Unlike an interior shot of the engine room of Captain Nemo's Nautilus in 20,000 Leagues Under the Sea, this seemingly Jules Verne inspired four story high, triple expansion Levitt Steam engine is absolutely real.
The story is that my friends Jim and Jamie knew the engineer, Bruce, who was in charge of this out-of-commission pumping station that still is located in Chestnut Hill, MA, very close to Boston College.
We made several visits to this amazing time capsule of gages and valves, and an incredible array of German silver fittings, and huge flywheels that went through the floor to the decks below, with cast iron spiral staircases leading to service decks covered with more gages and oilers.
At that time I was the proud owner of a Nikon F with a 50mm F2 lens (the F1.4 was much desired, but costly) and a small supply of Kodak Ektachrome T transparency film with an ASA of 100, process E4. Film and processing were expensive and I had other things to do with the $10 it would have cost to process this cassette, so I put it aside, in 1972, only to find again in 2005.
So I sent it to a lab called Rocky Mountain Film Services or something, and they promised to process it properly, and if I was lucky, there would be some image remaining. After a long wait, I was surprised to see a pile of underexposed prints show up at my door - disappointed and angry I was - because they had processed the E4 film as a color negative! Aghast I put the film away. What a loss.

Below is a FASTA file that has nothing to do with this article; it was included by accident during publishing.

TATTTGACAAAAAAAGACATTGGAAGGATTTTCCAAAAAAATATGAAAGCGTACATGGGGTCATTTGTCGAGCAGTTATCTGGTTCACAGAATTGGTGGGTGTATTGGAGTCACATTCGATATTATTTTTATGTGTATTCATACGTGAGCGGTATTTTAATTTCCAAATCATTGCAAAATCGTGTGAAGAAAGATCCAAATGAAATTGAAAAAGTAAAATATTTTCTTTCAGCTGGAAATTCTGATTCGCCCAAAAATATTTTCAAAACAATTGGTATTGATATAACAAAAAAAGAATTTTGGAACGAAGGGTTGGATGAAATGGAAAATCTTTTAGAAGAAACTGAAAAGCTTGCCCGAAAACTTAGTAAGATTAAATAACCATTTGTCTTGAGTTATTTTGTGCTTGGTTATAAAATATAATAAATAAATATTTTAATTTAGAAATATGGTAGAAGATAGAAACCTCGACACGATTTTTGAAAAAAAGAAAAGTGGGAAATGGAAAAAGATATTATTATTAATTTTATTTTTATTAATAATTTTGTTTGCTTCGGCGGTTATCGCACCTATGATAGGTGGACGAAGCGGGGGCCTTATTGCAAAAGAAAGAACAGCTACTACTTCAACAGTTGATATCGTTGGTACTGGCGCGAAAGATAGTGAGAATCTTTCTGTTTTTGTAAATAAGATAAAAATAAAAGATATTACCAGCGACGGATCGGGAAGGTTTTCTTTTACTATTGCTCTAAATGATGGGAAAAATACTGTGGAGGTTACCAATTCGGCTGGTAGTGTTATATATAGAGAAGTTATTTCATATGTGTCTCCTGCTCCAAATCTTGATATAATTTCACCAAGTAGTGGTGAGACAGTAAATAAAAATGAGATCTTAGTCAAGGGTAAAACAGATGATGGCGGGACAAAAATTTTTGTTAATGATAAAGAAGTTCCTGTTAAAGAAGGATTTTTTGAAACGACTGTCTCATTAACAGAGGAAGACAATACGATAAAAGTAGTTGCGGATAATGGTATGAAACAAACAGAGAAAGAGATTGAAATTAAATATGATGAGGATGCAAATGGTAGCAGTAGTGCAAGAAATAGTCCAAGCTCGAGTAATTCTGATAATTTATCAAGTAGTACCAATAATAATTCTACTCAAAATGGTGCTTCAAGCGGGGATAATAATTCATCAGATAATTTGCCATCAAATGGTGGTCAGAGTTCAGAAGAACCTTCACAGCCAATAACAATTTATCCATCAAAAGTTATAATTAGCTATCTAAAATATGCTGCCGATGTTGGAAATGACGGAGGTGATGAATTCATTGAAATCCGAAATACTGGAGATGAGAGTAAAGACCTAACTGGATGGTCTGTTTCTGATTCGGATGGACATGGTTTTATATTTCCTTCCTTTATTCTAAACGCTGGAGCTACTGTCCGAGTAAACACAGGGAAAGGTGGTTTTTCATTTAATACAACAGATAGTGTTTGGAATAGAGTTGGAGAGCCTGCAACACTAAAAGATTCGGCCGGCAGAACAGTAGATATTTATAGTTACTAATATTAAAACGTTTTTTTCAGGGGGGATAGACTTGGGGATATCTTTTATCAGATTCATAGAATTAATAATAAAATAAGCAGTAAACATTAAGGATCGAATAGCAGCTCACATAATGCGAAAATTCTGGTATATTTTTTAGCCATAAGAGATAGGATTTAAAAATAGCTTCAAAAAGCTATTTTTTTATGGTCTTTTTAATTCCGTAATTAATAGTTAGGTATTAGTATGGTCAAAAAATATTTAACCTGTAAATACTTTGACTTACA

Then, last month, I bought an Epson 750 pro film scanner. This is the same scanner that produced the good scan of Hemlock Gorge that is shown elsewhere on this blog. So last week I finally pulled out "The Waterworks Negatives" and got to work, using the Epson scan utility, some patience, and a dose of Photoshop, and here is the result.
Click on the image for a larger view. I think I will do this again, and at even higher resolution.
The Boston or Metropolitan Water Works fell under the Metropolitan District Commission which was eventually folded into the State Police. A few years ago, the roof of this building had holes in it from neglect, and the brass, steel and wood were badly corroded. Now it is a partially restored museum, and some of the space has been converted into extremely expensive condominiums.